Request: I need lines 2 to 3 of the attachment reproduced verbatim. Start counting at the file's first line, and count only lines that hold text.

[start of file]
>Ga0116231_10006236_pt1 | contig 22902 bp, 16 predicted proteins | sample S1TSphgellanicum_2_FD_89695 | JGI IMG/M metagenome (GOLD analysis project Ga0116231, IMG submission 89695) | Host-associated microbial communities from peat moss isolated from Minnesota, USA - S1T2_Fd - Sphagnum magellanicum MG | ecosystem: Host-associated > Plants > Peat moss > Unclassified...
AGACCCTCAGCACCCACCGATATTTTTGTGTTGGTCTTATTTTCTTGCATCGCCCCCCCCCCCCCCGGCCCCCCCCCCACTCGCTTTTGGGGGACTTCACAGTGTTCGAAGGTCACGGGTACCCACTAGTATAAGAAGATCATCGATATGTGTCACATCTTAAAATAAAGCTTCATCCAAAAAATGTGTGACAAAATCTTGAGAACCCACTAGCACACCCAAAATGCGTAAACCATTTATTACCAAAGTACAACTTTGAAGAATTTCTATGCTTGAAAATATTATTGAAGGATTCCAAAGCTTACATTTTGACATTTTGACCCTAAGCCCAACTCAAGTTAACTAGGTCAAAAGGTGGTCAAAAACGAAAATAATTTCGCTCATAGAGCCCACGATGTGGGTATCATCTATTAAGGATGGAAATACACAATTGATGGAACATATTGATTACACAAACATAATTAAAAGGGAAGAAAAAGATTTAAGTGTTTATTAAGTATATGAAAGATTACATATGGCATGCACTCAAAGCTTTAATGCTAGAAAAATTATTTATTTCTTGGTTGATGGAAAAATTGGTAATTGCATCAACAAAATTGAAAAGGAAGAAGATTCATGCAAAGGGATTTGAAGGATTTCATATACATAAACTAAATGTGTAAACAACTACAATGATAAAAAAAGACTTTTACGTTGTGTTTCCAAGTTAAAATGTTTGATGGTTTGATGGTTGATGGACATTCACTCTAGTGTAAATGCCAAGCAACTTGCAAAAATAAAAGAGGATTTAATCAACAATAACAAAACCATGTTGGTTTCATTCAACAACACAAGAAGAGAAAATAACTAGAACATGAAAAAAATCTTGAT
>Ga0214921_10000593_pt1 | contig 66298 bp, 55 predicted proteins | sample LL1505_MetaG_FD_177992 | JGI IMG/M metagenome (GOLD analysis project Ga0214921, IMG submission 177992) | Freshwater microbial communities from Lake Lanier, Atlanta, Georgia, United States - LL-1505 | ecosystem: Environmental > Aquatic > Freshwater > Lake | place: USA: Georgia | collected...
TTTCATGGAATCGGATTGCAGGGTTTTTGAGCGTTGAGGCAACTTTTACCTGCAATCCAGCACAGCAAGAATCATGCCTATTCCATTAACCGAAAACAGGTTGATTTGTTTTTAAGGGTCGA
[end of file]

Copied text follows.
AGACCCTCAGCACCCACCGATATTTTTGTGTTGGTCTTATTTTCTTGCATCGCCCCCCCCCCCCCCGGCCCCCCCCCCACTCGCTTTTGGGGGACTTCACAGTGTTCGAAGGTCACGGGTACCCACTAGTATAAGAAGATCATCGATATGTGTCACATCTTAAAATAAAGCTTCATCCAAAAAATGTGTGACAAAATCTTGAGAACCCACTAGCACACCCAAAATGCGTAAACCATTTATTACCAAAGTACAACTTTGAAGAATTTCTATGCTTGAAAATATTATTGAAGGATTCCAAAGCTTACATTTTGACATTTTGACCCTAAGCCCAACTCAAGTTAACTAGGTCAAAAGGTGGTCAAAAACGAAAATAATTTCGCTCATAGAGCCCACGATGTGGGTATCATCTATTAAGGATGGAAATACACAATTGATGGAACATATTGATTACACAAACATAATTAAAAGGGAAGAAAAAGATTTAAGTGTTTATTAAGTATATGAAAGATTACATATGGCATGCACTCAAAGCTTTAATGCTAGAAAAATTATTTATTTCTTGGTTGATGGAAAAATTGGTAATTGCATCAACAAAATTGAAAAGGAAGAAGATTCATGCAAAGGGATTTGAAGGATTTCATATACATAAACTAAATGTGTAAACAACTACAATGATAAAAAAAGACTTTTACGTTGTGTTTCCAAGTTAAAATGTTTGATGGTTTGATGGTTGATGGACATTCACTCTAGTGTAAATGCCAAGCAACTTGCAAAAATAAAAGAGGATTTAATCAACAATAACAAAACCATGTTGGTTTCATTCAACAACACAAGAAGAGAAAATAACTAGAACATGAAAAAAATCTTGAT
>Ga0214921_10000593_pt1 | contig 66298 bp, 55 predicted proteins | sample LL1505_MetaG_FD_177992 | JGI IMG/M metagenome (GOLD analysis project Ga0214921, IMG submission 177992) | Freshwater microbial communities from Lake Lanier, Atlanta, Georgia, United States - LL-1505 | ecosystem: Environmental > Aquatic > Freshwater > Lake | place: USA: Georgia | collected...